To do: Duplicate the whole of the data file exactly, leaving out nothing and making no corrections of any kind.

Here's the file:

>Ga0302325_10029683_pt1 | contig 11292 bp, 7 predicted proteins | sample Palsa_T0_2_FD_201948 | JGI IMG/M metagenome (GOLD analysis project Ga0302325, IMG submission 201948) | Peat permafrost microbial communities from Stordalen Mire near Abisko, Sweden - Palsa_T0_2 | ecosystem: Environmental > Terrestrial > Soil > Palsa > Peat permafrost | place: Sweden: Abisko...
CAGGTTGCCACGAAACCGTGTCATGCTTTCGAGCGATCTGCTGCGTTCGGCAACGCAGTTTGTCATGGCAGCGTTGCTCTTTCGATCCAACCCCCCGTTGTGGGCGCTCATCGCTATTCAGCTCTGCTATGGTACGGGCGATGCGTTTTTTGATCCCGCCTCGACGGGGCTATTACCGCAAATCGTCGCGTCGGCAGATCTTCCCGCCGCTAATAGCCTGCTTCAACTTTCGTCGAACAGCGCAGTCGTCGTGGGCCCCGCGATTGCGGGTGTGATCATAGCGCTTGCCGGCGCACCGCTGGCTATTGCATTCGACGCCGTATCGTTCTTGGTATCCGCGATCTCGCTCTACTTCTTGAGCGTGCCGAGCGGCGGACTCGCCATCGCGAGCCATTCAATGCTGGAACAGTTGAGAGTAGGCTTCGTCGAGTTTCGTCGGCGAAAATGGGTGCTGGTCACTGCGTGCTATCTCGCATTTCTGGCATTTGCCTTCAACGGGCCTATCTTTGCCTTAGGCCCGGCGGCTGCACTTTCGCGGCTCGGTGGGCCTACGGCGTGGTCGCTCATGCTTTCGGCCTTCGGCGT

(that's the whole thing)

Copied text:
>Ga0302325_10029683_pt1 | contig 11292 bp, 7 predicted proteins | sample Palsa_T0_2_FD_201948 | JGI IMG/M metagenome (GOLD analysis project Ga0302325, IMG submission 201948) | Peat permafrost microbial communities from Stordalen Mire near Abisko, Sweden - Palsa_T0_2 | ecosystem: Environmental > Terrestrial > Soil > Palsa > Peat permafrost | place: Sweden: Abisko...
CAGGTTGCCACGAAACCGTGTCATGCTTTCGAGCGATCTGCTGCGTTCGGCAACGCAGTTTGTCATGGCAGCGTTGCTCTTTCGATCCAACCCCCCGTTGTGGGCGCTCATCGCTATTCAGCTCTGCTATGGTACGGGCGATGCGTTTTTTGATCCCGCCTCGACGGGGCTATTACCGCAAATCGTCGCGTCGGCAGATCTTCCCGCCGCTAATAGCCTGCTTCAACTTTCGTCGAACAGCGCAGTCGTCGTGGGCCCCGCGATTGCGGGTGTGATCATAGCGCTTGCCGGCGCACCGCTGGCTATTGCATTCGACGCCGTATCGTTCTTGGTATCCGCGATCTCGCTCTACTTCTTGAGCGTGCCGAGCGGCGGACTCGCCATCGCGAGCCATTCAATGCTGGAACAGTTGAGAGTAGGCTTCGTCGAGTTTCGTCGGCGAAAATGGGTGCTGGTCACTGCGTGCTATCTCGCATTTCTGGCATTTGCCTTCAACGGGCCTATCTTTGCCTTAGGCCCGGCGGCTGCACTTTCGCGGCTCGGTGGGCCTACGGCGTGGTCGCTCATGCTTTCGGCCTTCGGCGT